Throughout the course of time, women have used cloth, sanitary pads and tampons to collect their blood during their menstrual periods. A menstrual cup has been proven to be an effective alternative to these common methods.
A menstrual cup is a flexible cup made from silicone or rubber that is designed to be inserted inside the vagina to collect menstrual blood. Rather than absorbing the blood like the traditional methods, the cup collects the blood without any leakage and can be emptied at your convenience.
They are quite safe and if used as recommended, the most hygienic method for the process of preventing menstrual blood from staining your clothing. 
Pros of Menstrual Cup
There are many advantages to using menstrual cups:
- Easy-to-use: If you have used diaphragms for birth control or tampons during your periods, then you will find it very easy to insert a menstrual cup. It can be folded to resemble a tampon and pushed in towards the back of the vagina. If inserted correctly, you wouldn’t even feel it’s there.
- Less embarrassing odor: Unlike with sanitary napkins, the fluid in a menstrual cup doesn’t get exposed to air, so you wouldn’t have to face any embarrassing menstrual odor wafting out.
- Lower costs: Long-lasting reusable menstrual cups save you more money in the long run than the regular use of pads and tampons.
- More peace of mind: Pads and tampons need to be changed every four to eight hours while menstrual cups need to be emptied only twice a day.
- Less pharmacy visits: When you use disposable pads and tampons, it means a monthly visit to the pharmacy to buy them. With menstrual cups, a good quality reusable one will last you at least a year.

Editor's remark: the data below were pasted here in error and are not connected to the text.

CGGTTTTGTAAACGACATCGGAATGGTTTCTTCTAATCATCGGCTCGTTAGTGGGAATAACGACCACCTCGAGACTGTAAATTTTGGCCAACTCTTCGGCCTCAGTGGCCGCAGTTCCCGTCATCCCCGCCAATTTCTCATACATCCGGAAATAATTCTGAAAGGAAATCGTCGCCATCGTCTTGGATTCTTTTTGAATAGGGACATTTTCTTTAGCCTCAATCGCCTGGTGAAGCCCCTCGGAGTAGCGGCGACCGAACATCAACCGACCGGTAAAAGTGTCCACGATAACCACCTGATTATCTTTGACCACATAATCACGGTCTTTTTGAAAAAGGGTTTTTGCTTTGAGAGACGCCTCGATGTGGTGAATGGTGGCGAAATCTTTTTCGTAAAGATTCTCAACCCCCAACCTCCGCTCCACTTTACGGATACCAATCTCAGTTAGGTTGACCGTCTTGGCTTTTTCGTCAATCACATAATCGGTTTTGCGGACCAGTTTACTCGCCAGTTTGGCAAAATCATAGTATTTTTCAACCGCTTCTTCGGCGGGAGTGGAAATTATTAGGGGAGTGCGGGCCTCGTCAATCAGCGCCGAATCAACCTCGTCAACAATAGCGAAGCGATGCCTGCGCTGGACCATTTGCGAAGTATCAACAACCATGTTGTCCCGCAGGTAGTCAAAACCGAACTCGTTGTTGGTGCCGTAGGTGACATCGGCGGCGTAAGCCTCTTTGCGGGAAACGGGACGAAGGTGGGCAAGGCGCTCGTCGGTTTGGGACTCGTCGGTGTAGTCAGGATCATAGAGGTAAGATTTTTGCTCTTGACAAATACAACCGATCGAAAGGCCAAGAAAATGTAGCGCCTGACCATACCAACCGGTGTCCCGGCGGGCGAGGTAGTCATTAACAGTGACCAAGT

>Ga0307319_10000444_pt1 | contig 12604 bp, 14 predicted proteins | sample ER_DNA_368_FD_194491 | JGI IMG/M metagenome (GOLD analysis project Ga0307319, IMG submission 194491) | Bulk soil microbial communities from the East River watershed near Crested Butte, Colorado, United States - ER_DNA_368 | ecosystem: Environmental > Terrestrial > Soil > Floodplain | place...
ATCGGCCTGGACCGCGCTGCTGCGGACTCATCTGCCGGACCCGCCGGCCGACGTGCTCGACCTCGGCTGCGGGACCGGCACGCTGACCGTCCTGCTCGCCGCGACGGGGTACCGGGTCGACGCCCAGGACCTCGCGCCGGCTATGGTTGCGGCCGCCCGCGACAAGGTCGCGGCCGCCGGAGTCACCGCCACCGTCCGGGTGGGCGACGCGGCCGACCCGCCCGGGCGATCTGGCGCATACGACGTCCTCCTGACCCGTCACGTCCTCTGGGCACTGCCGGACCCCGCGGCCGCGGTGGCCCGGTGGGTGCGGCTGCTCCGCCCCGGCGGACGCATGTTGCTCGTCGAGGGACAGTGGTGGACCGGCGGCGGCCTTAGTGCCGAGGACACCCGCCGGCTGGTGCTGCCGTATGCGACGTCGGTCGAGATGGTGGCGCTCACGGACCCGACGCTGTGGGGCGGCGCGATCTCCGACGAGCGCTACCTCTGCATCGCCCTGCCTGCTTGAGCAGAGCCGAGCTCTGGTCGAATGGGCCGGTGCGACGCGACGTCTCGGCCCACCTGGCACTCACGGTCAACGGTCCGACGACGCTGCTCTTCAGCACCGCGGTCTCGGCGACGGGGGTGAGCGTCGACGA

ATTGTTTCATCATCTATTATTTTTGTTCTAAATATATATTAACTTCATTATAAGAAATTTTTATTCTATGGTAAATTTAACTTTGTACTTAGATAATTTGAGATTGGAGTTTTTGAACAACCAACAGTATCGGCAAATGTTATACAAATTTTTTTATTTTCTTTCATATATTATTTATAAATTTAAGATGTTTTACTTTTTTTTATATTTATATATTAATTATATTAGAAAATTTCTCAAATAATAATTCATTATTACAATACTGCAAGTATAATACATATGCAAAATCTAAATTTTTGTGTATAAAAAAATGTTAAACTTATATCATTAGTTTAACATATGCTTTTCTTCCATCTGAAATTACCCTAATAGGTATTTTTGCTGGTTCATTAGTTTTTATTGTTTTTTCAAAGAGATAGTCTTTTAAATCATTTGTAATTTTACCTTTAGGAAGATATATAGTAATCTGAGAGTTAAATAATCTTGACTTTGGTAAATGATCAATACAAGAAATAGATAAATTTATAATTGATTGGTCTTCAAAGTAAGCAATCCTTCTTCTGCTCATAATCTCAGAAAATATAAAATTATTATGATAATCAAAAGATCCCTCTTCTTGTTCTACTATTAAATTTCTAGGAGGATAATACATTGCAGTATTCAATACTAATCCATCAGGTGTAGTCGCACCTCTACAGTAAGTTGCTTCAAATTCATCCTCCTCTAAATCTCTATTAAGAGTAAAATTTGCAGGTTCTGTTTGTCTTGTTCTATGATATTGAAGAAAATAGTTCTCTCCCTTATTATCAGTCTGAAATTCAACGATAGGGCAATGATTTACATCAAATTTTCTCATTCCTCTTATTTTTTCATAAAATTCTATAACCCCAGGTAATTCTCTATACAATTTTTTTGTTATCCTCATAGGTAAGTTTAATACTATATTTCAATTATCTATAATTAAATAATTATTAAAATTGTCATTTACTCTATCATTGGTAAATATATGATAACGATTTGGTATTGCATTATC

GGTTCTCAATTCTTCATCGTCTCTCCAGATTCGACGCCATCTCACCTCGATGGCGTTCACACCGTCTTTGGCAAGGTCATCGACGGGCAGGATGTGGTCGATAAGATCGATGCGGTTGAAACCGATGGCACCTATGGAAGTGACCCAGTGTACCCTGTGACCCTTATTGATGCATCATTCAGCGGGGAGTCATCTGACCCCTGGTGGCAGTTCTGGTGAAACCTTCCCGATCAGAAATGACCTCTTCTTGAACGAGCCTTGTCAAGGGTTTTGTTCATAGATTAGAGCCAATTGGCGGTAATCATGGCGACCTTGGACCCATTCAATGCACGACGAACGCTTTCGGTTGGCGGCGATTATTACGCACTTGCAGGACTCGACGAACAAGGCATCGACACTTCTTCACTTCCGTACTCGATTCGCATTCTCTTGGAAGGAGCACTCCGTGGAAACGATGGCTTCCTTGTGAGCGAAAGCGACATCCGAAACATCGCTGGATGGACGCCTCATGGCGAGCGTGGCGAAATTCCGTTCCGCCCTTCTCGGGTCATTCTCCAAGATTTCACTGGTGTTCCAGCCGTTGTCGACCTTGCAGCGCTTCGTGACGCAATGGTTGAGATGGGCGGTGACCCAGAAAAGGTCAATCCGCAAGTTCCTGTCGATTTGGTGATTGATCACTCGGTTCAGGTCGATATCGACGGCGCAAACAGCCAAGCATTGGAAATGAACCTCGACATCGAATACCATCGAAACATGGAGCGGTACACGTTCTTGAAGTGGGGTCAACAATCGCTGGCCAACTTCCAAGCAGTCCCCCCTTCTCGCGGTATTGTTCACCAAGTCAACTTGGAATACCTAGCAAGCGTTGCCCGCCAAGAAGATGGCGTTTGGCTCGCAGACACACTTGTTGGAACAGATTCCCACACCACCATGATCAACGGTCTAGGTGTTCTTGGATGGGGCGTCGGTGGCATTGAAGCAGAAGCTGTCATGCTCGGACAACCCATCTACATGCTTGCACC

- Less landfill waste: Since they can be reused, the piling waste of used tampons and sanitary napkins in landfills will get reduced. A bonus point is that less trees need to be sacrificed than there are to produce the paper-based alternatives.
- Maintains Vaginal pH: As tampons and pads absorb the vaginal fluid along with the blood, the pH balance and the beneficial bacteria in the vagina get disturbed, leading to a whole host of other problems.
- You can still have sex: It’s a personal choice whether to remove the cup or not as you can have intercourse without removing the cup.
Cons of Menstrual Cup
There are some disadvantages to this method, most of which can be resolved through practice. 
- Insertion difficulty: Young girls and those who have never had intercourse may find the cup difficult to insert, though with practice, it becomes easy enough.
- Fitting problems: If you have problems like fibroids or a dropped uterus, a menstrual cup may not fit properly.
- Removal issues: Some may find it difficult to remove the cup. This is also just a matter of practice and learning to do it the right way. You need to pinch the base before you pull it out.
- Messy emptying: If you are not careful, emptying the blood from the cup can get quite messy.
- Sterilization: After each cycle you have to put in the effort to sterilize the cup  with boiling water or a sterilizing solution.
You can buy disposable menstrual cups or opt for long-lasting and reusable ones. You can use the same cup all throughout your menstrual cycle. If you are latex sensitive , check and make sure the menstrual cup you purchase is made entirely of silicone.
Many women discover that the cup is barely half filled even after the full 12 hours. But, you may need to empty it more frequently during the heavy flow days to avoid leakage. If you monitor the fullness of the cup over a couple of cycles, then you will know how long you can wait before having to empty the cup. If your cycle is regular, you can insert it before the period starts to avoid spotting on your clothes.
Menstrual cups come in various formations and sizes. You may need to experiment a bit before you finally discover the one that suits your needs perfectly. Just like the other products for your periods, menstrual cups can be bought from grocery and drug stores or you can buy them online.
Featured photo credit: hercampus.com via hercampus.com
|||^||Cleveland Clinic: Tired of Tampons? Here Are Pros and Cons of Menstrual Cups|
|||^||WebMD: What’s a Menstrual Cup?|
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